“This is a very complex business on many levels. We have a mandate to deliver on time, in full, at correct temperatures, and within 15 minutes of our set delivery time every day,” she says.

 “We also need to cater to kids with allergies and food sensitivities and ensure strict quality controls while scaling the operation. The possibilities of making mistakes at every stage means high risks in this labor-intensive business.” 

Disrupt the norm and go beyond.

When Cohen-Farnell’s program came up against government nutrition mandates, she advocated for a change in the definition of locally grown food and helped update the Canadian Food Guide. 

“The written, outdated rule defining ‘locally grown food’ was 50 kilometers from farm to kitchen. But this was no longer accurate given the expansion of urbanization, as the closest farms were a bit over 100 kilometers from the Real Food Kitchen,” says Cohen-Farnell. “So, I challenged this and was able to change the definition of ‘locally grown food’ to ‘food grown within the province.’ That was a big win, not only for Real Food Kitchen but for all food institutions in Canada focusing on locally grown.”

Turn challenges to opportunities to innovate and give back

Like so many other catering companies, RFRK faced several disruptions during the pandemic lock down restrictions. But with team support, government funding and the introduction of cold chain catering (temperature-controlled supply chain packaging systems), RFRK introduced new capabilities to deliver meals to families at home.

Another ongoing challenge remains the cost of production as food prices increase. Cohen-Farnell and her team are committed to making food from scratch and prioritizing both quality and affordability. “This has made us integrate and introduce all kinds of innovations to keep prices affordable while ensuring our high-quality standards are not compromised in a very competitive industry,” says Cohen-Farnell.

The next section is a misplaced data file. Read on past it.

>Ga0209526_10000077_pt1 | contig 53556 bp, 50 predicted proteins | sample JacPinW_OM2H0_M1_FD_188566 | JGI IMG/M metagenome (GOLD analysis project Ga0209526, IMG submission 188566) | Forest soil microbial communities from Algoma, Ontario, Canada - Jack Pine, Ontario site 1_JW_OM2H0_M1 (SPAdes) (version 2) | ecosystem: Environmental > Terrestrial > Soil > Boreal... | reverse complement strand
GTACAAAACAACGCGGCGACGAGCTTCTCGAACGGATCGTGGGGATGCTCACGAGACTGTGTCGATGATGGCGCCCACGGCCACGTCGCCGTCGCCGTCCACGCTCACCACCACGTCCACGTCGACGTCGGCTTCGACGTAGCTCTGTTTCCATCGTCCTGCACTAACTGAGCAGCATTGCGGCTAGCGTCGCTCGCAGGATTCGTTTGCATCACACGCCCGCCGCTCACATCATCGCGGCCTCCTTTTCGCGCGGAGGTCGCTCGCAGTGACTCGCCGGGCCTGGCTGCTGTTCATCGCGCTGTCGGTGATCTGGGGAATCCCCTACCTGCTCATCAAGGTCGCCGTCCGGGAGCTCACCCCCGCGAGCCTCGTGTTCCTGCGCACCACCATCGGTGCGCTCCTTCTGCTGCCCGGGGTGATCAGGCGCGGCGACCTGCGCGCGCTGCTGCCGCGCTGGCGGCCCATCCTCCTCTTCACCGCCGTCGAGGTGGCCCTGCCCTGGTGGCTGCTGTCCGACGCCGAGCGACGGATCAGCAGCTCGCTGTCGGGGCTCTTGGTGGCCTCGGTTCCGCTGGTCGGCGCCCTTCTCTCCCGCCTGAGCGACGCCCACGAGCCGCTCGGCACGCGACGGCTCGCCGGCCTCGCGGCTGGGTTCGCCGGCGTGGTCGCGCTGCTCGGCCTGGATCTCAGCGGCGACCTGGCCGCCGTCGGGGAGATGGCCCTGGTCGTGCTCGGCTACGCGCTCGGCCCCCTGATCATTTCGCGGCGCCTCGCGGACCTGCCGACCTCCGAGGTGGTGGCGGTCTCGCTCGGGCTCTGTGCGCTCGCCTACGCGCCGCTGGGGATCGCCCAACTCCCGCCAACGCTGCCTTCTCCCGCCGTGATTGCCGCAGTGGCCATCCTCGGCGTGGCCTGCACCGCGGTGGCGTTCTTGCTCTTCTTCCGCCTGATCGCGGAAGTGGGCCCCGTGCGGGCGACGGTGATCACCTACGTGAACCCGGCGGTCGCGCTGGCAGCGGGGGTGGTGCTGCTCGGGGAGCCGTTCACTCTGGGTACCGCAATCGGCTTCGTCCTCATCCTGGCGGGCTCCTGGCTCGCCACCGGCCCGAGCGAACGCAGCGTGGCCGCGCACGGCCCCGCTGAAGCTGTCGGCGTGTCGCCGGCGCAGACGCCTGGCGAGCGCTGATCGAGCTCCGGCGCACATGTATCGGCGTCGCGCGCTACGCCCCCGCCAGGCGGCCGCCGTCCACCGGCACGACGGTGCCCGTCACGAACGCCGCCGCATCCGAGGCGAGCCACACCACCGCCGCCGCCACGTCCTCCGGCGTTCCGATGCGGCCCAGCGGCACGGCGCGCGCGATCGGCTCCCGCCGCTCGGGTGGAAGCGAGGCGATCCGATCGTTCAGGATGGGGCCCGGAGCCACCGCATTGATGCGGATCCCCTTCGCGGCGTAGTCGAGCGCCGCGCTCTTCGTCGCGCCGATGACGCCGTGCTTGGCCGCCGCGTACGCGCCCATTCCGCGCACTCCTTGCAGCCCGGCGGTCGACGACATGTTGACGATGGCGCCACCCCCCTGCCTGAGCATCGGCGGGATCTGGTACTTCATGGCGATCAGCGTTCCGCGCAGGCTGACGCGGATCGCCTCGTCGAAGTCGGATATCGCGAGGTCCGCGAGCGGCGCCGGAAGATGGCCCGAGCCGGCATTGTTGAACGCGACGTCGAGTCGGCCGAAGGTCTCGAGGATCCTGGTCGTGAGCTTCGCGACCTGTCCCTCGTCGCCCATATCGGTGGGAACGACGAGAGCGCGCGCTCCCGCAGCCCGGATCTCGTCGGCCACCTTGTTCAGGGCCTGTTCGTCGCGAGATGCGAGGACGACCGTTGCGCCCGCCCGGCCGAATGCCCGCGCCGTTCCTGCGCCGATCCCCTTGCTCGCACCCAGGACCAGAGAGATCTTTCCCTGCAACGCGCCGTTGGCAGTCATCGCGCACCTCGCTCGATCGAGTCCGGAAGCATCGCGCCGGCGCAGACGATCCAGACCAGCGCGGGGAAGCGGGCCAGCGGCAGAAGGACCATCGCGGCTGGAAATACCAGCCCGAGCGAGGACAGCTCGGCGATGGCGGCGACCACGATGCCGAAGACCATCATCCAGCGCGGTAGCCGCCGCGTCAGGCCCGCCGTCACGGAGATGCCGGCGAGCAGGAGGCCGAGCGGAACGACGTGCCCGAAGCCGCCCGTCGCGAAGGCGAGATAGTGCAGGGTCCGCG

She adds that with all the cooking from scratch for thousands of kids every day, small amounts of excess food are inevitable. Since 2010, RFRK has been expanding its Real Food Forward initiative, building relationships with community organizations, including women’s shelter homes to donate thousands of kilos of surplus food, which would otherwise have gone to waste.

Continue to educate and inspire.

Today, the family-owned and operated company continues to work and collaborate with government and other stakeholders, investing in educational campaigns and creating awareness of healthier food choices for kids.

“In 2004, people did not pay much attention to the importance of feeding kids quality foods and instilling healthy eating habits for life. No emphasis was put on sustainably grown foods. We had to educate children and families to take their nutrition seriously and eat better quality foods,” recalls Cohen-Farnell. 

“As North American food habits remain on a dangerous slide away from nutritious and locally grown whole foods, toward cheap, highly processed convenience foods, our work continues to heavily rely on education.”